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The Pursuit of Holiness by David Bernard

A good concordance is invaluable. It tells us that the word holy is used more than 650 times in the New American Standard Bible, apart from synonyms. Holiness as defined: It is in the highest sense belongs to God ( Isaiah 6:3 ; Revelation 15:4 ), and to Christians as consecrated to God’s service, and insofar as they are conformed in all things to the will of God ( Romans 6:19 Romans 6:22 ; Ephesians 1:4 ; Titus 1:8 ; 1 Peter 1:15 ). Personal holiness is a work of gradual development. It is carried on under many hindrances, hence the frequent admonitions to watchfulness, prayer, and perseverance ( 1 Corinthians 1:30 ; 2 co 7:1 ; Ephesians 4:23 Ephesians 4:24 ). Something or someone is made holy when the Almighty, who is Himself set apart from all creation, sets it apart for a special use or purpose. God is holy because He is more “set apart” from His creation than anything or anyone else. Basically, God’s holiness is a function of His transcendence. Because He is high and exalted, nothing in creation can match the Lord in His glory, power, and purity (Ex. 15:11; Isa. 33:5).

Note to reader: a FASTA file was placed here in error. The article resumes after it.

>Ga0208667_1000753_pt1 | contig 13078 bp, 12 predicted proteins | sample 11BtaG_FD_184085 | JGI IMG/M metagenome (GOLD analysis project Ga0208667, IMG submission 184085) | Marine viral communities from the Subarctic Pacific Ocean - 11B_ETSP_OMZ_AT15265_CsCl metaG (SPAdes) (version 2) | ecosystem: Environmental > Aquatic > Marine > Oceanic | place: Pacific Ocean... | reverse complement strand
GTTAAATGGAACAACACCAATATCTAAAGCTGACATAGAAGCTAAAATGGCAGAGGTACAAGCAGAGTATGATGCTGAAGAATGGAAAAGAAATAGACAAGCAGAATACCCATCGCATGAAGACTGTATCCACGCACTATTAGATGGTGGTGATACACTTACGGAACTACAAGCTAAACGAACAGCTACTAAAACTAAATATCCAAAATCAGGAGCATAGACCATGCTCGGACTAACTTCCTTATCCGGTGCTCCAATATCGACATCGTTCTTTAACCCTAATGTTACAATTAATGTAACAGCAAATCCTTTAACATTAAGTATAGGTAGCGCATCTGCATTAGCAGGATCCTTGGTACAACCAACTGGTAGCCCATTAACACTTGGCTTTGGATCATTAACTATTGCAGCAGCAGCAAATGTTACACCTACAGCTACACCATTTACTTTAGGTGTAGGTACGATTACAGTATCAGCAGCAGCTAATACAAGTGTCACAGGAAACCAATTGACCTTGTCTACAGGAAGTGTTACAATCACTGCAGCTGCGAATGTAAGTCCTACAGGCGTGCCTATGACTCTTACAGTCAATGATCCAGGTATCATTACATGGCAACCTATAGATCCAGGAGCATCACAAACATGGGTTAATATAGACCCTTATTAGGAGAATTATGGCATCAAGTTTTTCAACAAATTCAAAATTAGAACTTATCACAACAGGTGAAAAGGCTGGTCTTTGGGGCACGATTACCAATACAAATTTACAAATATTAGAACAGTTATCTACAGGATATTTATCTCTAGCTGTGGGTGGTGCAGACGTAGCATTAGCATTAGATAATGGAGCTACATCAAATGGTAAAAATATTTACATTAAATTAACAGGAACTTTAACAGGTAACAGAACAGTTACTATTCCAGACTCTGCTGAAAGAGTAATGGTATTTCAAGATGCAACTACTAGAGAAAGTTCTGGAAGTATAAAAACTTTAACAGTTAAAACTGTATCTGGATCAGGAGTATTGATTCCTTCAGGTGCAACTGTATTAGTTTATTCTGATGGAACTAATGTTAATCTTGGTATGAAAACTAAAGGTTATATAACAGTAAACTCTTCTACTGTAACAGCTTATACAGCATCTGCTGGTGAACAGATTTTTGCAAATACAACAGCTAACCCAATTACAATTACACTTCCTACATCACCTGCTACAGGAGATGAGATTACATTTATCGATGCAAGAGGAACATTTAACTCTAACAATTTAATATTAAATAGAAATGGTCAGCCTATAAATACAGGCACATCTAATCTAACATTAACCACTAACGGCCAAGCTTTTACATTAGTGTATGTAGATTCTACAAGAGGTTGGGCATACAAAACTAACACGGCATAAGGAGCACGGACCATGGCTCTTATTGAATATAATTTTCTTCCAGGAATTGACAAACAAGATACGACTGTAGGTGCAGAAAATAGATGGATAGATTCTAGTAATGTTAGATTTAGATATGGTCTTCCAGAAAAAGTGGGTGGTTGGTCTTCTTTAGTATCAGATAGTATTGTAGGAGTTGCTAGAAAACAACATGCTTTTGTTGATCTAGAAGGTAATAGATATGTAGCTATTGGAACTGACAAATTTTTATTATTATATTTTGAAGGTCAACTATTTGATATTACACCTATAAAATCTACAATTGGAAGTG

The Ten Commandments and the Lord’s Prayer communicate God’s holiness in their treatment of His name. Fallen creatures instinctively forbid murder, but it takes special revelation to tell us that profaning God’s holy, set-apart name is illegal (Ex. 20:7). Jesus tells us that the very first thing we should ask for in prayer is for God’s name to be regarded as holy in this world (Matt. 6:9). The distinction between the Lord and His creation is so great that even His name must be respected as holy.